By Jeannine Aversa
The Associated Press
WASHINGTON - Federal Reserve chairman Alan Greenspan says the limping economy should gradually grow stronger with the end of the Iraq war, but he's leaving the door open for lower interest rates if that doesn't happen.
Greenspan offered the House Financial Services Committee Wednesday his first detailed thoughts on the economic recovery since February, when the economy was feeling the strain of prewar jitters.
"I continue to believe the economy is positioned to expand at a noticeably better pace than it has during the past year, though the timing and the extent of that improvement remains uncertain," Greenspan told the lawmakers.
The economy grew at a tepid rate of 1.6 percent in the first three months of 2003. Nevertheless, economists were heartened that it didn't contract under the weight of war uncertainties, higher energy prices and sinking consumer confidence.
Greenspan noted that many private economists are hopeful a rebound in economic activity will develop in the second half of this year. "Certainly a number of elements should be working in that direction," he added.
A recent rebound in stock prices and a retreat in oil prices are welcome developments for businesses and consumers, who are the main force keeping the economy going, Greenspan said.
While the postwar climate boosted consumers' confidence in the economy in April, businesses are still wary of making big commitments in capital spending or in hiring, major forces restraining economic growth.
"Going forward, some further unwinding of the economic tensions that have been associated with the situation in Iraq seems likely," Greenspan said. "As that occurs, the fundamental trends shaping the economic outlook should emerge more clearly."
Given Greenspan's cautiously optimistic tone, economists think that Fed policy-makers will continue to hold the federal funds rate, the Fed's main lever for influencing the economy, at a 41-year low of 1.25 percent when they meet Tuesday. The Fed last cut this rate Nov. 6.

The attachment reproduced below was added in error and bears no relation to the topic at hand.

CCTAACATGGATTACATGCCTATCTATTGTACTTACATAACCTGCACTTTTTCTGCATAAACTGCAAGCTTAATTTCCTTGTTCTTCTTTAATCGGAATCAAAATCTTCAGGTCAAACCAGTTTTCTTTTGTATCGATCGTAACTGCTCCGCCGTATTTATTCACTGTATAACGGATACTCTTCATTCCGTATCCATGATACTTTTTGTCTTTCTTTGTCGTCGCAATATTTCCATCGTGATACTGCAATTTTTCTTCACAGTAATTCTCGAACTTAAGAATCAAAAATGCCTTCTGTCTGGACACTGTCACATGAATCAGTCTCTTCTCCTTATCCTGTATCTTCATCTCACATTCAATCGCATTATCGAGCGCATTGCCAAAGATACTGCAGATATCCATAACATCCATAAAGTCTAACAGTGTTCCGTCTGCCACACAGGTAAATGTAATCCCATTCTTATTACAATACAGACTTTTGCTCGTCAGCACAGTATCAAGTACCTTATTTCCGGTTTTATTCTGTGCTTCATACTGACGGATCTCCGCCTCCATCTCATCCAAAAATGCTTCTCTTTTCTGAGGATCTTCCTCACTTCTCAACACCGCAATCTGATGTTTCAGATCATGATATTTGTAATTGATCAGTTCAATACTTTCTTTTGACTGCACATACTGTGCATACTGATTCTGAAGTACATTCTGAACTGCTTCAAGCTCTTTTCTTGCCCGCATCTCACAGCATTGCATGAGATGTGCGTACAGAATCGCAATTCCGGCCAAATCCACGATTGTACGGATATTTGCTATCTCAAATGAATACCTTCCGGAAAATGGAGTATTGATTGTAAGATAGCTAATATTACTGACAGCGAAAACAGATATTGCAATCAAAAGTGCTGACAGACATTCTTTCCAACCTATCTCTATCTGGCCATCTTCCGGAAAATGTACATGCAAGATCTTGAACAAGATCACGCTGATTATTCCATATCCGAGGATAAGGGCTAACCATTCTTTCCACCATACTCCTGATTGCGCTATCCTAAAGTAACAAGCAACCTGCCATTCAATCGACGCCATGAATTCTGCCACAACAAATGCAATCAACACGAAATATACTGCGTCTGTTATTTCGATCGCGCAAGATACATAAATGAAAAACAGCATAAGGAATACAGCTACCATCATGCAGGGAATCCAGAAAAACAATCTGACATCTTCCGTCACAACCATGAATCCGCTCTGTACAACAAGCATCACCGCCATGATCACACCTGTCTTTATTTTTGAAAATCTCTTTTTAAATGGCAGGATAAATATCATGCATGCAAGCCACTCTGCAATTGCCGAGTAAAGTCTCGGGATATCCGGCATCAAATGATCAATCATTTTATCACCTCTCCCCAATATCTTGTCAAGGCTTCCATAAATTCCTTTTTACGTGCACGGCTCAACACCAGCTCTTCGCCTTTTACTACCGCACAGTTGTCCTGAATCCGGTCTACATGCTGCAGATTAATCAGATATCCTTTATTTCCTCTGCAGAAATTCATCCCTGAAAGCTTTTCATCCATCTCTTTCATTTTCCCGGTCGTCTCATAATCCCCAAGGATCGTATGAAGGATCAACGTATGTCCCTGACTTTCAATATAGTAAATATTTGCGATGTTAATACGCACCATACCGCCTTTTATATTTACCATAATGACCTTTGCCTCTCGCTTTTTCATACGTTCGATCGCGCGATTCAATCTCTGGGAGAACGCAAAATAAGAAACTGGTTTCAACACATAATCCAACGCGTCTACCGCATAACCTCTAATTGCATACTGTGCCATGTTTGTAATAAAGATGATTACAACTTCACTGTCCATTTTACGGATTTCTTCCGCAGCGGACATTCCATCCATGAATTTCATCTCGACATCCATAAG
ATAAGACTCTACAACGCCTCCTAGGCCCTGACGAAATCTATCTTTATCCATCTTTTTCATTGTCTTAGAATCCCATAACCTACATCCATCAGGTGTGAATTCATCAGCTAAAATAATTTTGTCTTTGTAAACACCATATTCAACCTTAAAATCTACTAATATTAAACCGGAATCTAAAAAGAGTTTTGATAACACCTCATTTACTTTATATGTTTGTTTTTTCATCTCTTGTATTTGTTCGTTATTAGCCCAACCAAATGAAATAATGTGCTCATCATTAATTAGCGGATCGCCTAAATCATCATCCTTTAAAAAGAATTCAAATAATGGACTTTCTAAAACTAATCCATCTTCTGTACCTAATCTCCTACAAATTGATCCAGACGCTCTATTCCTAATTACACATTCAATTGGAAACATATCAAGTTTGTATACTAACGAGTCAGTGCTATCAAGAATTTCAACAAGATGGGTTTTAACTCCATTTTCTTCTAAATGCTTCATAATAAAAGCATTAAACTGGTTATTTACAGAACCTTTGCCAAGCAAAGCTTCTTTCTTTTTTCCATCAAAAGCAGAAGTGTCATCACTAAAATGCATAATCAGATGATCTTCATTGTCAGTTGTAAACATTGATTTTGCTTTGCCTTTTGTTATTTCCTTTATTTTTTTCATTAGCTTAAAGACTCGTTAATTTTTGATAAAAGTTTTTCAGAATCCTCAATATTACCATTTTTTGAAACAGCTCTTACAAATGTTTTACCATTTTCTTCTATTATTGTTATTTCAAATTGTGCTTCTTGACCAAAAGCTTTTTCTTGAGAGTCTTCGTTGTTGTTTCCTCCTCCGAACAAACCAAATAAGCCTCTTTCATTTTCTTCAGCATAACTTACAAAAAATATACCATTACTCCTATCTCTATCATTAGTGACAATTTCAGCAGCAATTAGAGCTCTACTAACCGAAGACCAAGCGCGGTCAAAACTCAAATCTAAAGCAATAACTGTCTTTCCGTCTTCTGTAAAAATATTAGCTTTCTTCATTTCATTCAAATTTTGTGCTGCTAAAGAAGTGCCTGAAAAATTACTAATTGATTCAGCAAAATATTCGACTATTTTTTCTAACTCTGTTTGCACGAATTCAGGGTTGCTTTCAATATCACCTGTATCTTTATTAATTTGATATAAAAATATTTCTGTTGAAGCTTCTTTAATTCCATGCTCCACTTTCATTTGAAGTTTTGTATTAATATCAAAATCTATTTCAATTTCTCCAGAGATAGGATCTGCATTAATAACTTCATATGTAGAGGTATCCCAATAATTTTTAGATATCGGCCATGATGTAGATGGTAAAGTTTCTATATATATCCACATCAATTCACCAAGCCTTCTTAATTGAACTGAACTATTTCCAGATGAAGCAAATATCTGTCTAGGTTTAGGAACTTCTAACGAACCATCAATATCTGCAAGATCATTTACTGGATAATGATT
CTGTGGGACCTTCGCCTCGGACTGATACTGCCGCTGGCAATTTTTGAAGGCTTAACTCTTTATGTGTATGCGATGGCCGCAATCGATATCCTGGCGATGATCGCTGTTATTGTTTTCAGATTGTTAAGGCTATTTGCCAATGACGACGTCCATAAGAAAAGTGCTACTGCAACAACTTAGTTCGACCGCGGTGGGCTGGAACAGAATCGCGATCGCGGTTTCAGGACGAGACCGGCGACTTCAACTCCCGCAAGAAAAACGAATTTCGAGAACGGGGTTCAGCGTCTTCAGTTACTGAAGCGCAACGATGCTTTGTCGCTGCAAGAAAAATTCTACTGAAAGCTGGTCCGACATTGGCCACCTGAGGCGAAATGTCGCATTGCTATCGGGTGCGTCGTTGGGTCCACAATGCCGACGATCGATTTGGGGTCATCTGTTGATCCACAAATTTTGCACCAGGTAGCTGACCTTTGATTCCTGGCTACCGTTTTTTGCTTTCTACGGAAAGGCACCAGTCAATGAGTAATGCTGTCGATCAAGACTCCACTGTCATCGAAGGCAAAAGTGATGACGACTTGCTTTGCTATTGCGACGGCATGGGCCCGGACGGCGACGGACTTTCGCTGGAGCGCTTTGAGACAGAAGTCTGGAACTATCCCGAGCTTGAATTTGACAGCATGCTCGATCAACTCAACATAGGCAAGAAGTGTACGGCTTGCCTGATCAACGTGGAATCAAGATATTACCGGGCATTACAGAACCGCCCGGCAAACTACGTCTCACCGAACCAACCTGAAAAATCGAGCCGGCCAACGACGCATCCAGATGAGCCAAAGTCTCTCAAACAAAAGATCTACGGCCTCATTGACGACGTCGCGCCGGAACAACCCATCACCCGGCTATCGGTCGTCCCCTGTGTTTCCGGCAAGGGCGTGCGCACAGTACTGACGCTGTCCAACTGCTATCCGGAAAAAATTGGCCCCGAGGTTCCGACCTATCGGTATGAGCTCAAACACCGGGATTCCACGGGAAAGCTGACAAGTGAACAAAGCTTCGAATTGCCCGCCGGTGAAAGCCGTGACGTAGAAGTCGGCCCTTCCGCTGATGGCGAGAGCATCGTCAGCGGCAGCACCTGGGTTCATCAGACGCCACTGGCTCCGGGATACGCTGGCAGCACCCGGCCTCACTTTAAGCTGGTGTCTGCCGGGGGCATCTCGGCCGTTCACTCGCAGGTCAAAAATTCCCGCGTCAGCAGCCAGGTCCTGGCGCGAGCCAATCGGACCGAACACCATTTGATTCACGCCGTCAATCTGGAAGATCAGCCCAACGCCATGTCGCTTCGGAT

However, in the event the economy doesn't heal fully on its own in the months ahead and requires a tonic, the Fed is prepared to lower interest rates, Greenspan said.
"We still have room in monetary policy if we choose to move," the Fed chief said.
Greenspan also repeated his opposition - first revealed in February - to massive tax cuts that would enlarge the federal budget deficit, which is estimated to balloon to record amounts this year and next. He said any further tax cuts need to be offset either with cuts in spending or tax increases in other areas to keep the deficit from soaring.
The House wants $550 billion in tax cuts over 10 years, while the Senate wants to limit such a package to $350 billion.
Greenspan also said Fed policy-makers were on guard to lower interest rates to prevent deflation - a prolonged bout of falling prices - should that become necessary.
"With price inflation already at a low level, substantial further disinflation would be an unwelcome development, especially to the extent it put pressure on profit margins and impeded the revival of business spending," he said.
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